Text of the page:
The great leaders also tend to take personal responsibility for things that go wrong while giving external factors like luck or other people the credit for success. Yes, there are plenty of things, especially in writing and publishing, that are out of our control and that may be to blame for what happens to a book, but since they're things that are out of our control, there's little point in playing the blame game. The only thing you can change or control is what you do. True, the editor who was excited about your book may have left or the market may no longer want what you write, but you aren't going to get anywhere, change things or improve your situation by blaming those things (and how often do you hear in writing groups about how a person isn't published because the New York publishers only want mediocrity? And what do those people usually end up achieving?). Meanwhile, if you are successful, it may be because you wrote a really good book, but there are a lot of other factors in that success, from editor or agent input to where you fall in your publisher's list to which chain store buyer really got into your book. It's too easy to rest on your laurels if you let yourself take full credit.

Mind you, this isn't saying that it's always your fault but never your achievement, just that thinking that way is more likely to result in behaviors that can lead you to greatness.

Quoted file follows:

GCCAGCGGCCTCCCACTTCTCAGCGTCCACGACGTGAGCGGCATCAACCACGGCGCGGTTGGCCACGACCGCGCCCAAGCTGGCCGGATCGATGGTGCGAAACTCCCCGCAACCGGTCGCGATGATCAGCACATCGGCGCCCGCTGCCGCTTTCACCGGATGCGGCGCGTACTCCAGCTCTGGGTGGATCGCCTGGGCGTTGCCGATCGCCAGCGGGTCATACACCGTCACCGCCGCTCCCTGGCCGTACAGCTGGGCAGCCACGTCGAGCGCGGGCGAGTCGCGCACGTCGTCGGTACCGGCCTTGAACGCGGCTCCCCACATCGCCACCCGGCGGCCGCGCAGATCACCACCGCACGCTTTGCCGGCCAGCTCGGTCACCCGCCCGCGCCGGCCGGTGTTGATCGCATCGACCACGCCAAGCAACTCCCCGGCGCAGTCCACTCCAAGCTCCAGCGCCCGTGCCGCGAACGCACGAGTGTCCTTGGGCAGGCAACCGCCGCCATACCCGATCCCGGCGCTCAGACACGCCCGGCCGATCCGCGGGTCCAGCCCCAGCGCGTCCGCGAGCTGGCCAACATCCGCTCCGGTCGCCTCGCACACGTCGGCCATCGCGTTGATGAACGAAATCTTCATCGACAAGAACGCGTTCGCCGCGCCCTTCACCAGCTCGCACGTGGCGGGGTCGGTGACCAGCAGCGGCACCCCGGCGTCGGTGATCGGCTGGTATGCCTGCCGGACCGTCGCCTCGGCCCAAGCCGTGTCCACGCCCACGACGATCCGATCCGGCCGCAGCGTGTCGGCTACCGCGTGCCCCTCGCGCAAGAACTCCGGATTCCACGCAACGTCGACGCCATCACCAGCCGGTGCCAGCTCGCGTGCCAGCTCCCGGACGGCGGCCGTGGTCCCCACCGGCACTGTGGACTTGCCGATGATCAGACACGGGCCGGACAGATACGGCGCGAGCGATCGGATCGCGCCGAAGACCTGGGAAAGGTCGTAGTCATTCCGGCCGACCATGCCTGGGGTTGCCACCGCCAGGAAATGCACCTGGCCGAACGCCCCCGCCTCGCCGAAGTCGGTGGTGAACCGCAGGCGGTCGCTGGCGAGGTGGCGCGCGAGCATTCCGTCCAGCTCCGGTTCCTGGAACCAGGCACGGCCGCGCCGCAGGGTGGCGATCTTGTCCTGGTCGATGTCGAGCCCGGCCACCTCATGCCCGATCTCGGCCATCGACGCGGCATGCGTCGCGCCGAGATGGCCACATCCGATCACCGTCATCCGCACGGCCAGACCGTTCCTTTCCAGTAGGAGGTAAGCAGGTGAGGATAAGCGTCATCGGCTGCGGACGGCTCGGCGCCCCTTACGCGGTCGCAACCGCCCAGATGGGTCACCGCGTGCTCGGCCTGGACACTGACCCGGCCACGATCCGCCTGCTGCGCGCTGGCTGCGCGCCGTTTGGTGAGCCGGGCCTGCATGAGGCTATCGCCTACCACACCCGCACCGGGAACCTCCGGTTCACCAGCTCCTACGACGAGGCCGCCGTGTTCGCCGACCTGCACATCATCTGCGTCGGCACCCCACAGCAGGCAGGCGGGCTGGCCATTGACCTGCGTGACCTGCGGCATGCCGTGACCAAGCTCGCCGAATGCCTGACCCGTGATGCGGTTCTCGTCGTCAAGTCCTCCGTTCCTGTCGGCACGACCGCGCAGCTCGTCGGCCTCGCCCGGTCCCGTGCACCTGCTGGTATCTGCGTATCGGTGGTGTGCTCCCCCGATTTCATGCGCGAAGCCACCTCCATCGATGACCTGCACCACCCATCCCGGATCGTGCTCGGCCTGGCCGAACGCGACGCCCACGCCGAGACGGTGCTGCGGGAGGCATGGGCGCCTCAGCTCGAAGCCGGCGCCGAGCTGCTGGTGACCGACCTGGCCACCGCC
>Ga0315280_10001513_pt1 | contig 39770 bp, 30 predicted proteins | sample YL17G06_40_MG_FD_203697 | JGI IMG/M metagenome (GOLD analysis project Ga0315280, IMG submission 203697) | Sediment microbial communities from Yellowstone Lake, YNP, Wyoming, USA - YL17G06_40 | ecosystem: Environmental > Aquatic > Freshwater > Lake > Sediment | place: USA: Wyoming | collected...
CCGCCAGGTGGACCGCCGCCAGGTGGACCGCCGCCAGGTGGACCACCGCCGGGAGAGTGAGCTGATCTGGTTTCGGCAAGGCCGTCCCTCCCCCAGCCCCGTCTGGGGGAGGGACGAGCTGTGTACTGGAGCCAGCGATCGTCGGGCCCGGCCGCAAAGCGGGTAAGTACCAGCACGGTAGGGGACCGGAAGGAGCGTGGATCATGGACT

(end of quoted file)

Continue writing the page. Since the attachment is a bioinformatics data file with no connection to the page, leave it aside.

Next, the book says that great companies hire the right people before they worry about the right direction, because the right people in the right positions can go in any direction. This doesn't work as well for writers, since you don't really "hire" the people who'll be working with you, like editors and agents, and since you don't get an agent, editor or publisher until you've written something, you have to at least attempt a direction before you get your team on board. What does apply, though, is the idea of only going with the right person instead of hiring just to fill a position. The wrong agent can be worse for your career than no agent at all -- and that doesn't just mean the scam artists. A perfectly valid agent who's had great success with other clients could be bad for your career if it's not a good match and you don't communicate well. Don't be so eager to be able to say you have an agent that you go with the wrong one. When in doubt, keep looking. If things aren't working well, act fast to first communicate that things aren't working for you so that maybe you can resolve your issues, and then to make a change if you can't work it out. This is an area where delaying as a way of trying to be nice just ends up hurting everyone.